Isn’t The Whole World Our Environment?

The orangutans in Borneo are in danger of extinction. Although in 2010 it’s estimated there are 11,000, they could be gone in 60 years because of inbreeding and loss of habitat. The long-term solution is reforestation. Forests have been cut for development, logging and palm oil plantations, isolating groups of orangutans on opposite sides of rivers. Because finding new mates will increase the species chances for survival, old fire hoses have been slung across rivers or used to make bridges. Orangutans can’t swim – and humans – when it comes to the environment – have difficulty keeping their heads above water too.

Deforestation is one cause of global warming and global warming is killing coral. According to a study done by the ARC Center of Excellence for Coral Reef Studies and James Cook University, a mass of abnormally hot water moved into the Indian Ocean in mid-2010, increasing the water temperature 4 degrees Centigrade. This caused corals to shed algae that nourish them. When algae are gone, corals starve and appear bleached. Coral coverage in affected areas could drop from 50% to 10%, unable to support as much marine life. The hot water was caused by carbon emissions warming the atmosphere – a carbon copy of what humans are doing elsewhere.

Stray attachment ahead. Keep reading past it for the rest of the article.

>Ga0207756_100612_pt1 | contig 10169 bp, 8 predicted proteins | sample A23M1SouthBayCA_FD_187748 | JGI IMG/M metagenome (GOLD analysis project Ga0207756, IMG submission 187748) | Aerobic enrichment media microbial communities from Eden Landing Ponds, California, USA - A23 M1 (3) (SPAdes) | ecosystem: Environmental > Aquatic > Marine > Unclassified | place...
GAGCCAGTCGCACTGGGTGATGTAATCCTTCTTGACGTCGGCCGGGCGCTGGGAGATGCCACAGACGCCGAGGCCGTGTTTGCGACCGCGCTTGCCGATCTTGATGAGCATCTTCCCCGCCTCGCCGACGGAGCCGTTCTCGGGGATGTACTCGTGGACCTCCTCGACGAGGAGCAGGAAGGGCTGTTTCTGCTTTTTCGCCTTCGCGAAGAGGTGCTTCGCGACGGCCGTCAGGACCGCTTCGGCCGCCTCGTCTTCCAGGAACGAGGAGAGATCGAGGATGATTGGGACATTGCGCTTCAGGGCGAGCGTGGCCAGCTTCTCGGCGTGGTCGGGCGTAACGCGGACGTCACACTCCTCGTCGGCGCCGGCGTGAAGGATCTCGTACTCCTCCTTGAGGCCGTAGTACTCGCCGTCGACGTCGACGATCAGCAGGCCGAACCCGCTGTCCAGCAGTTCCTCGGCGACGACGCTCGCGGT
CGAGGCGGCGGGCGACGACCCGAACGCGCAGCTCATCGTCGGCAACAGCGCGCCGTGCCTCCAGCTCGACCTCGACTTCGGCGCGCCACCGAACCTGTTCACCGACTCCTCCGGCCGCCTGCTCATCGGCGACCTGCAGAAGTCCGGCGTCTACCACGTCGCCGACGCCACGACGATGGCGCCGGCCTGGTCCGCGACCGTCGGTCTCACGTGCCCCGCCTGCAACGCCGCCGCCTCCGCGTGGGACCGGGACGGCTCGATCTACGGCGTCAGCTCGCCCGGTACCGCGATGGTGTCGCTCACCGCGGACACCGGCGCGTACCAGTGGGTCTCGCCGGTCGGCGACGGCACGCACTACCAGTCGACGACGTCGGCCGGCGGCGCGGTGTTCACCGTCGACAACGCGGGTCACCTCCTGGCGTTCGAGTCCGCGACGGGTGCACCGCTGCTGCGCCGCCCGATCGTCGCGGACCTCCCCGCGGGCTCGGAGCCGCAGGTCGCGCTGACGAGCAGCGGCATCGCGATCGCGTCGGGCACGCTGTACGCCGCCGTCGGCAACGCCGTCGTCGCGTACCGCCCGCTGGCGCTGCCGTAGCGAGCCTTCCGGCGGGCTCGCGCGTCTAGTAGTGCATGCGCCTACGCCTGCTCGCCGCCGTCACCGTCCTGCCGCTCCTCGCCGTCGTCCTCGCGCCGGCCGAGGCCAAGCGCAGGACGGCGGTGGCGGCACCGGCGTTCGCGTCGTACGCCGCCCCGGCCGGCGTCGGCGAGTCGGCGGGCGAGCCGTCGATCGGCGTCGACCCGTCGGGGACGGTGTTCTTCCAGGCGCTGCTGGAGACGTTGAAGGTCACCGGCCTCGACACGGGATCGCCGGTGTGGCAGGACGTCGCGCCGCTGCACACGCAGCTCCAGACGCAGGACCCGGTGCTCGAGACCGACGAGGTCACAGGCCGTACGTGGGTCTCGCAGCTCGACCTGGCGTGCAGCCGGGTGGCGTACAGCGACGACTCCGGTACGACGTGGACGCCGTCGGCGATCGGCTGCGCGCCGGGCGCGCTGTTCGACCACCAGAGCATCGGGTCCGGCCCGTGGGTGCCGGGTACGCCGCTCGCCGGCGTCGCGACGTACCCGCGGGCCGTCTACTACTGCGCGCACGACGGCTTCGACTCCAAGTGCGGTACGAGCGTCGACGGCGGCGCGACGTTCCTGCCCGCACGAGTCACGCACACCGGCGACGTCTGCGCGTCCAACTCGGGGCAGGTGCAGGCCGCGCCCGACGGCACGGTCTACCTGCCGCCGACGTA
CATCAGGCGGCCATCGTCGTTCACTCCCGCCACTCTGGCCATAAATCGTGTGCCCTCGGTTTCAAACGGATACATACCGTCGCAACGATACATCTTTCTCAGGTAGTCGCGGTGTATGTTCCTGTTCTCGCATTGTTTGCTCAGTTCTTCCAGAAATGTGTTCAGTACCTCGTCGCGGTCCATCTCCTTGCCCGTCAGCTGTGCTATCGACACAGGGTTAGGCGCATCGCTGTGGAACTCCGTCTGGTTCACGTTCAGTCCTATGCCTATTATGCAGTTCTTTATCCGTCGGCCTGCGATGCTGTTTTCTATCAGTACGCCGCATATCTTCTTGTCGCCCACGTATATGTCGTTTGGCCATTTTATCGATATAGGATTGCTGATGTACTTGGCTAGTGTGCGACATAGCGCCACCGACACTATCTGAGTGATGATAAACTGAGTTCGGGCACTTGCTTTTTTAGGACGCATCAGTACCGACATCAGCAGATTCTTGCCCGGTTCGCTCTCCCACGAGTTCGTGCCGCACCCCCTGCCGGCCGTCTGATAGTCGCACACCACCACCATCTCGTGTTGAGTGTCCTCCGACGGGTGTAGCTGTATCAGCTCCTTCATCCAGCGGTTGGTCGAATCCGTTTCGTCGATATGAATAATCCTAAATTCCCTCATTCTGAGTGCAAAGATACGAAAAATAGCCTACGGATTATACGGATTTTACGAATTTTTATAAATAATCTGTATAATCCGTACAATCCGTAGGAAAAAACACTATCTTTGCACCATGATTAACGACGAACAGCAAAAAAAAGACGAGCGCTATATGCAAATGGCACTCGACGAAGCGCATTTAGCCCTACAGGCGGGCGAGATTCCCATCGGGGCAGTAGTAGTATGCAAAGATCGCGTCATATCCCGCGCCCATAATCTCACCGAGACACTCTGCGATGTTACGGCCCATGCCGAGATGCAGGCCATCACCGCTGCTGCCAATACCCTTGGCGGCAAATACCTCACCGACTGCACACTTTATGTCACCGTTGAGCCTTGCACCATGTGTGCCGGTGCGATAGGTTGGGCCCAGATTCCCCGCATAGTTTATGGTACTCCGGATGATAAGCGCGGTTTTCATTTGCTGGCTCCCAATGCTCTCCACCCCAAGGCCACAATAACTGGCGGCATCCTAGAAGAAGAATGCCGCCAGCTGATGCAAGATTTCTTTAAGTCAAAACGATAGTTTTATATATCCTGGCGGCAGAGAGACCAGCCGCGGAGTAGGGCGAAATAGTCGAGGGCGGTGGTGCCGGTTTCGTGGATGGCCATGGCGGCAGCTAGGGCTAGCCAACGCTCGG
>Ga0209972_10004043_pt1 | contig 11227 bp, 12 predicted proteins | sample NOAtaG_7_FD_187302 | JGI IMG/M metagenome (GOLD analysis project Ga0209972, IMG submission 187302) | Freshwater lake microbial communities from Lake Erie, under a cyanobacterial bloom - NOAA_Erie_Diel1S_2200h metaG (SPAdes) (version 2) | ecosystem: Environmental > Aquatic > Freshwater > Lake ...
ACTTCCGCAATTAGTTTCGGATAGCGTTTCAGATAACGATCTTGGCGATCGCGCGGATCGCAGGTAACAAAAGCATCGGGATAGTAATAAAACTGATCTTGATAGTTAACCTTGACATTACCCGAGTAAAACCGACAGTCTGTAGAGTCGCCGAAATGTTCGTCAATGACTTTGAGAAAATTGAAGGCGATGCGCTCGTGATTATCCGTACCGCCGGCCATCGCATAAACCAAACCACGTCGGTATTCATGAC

Cows contribute to global warming. They produce methane gas, a greenhouse gas. However, manure can be put in a digester. The methane released by the manure bubbles to the top, passes through a pipe to a generator and is used to produce electricity. California is the biggest dairy state. John Fiscalini is a California farmer who spent $ 4 million on a digester, followed by $ 200,000 to control the pollution created by the generator. Until cheaper pollution controls are available, states like New York and Wisconsin – with different air quality restrictions – won’t be “cowed” by regulations.

Landfills also produce methane gas. Nationwide landfills – a $ 50 billion business – are responsible for 22% of human-related methane emissions. That’s second only to methane gas produced by livestock. After processing, landfill gas is identical to natural gas from underground reservoirs. According to the Environmental Protection Agency, the U.S. has 2,300 landfills and 520 capture and burn methane gas to make electricity – enough to power 688,000 homes. In fact, landfills supply approximately 1% of the nation’s natural gas demand. With plans to turn yard clippings and food waste into gasoline, landfills seem to be filled with potential too.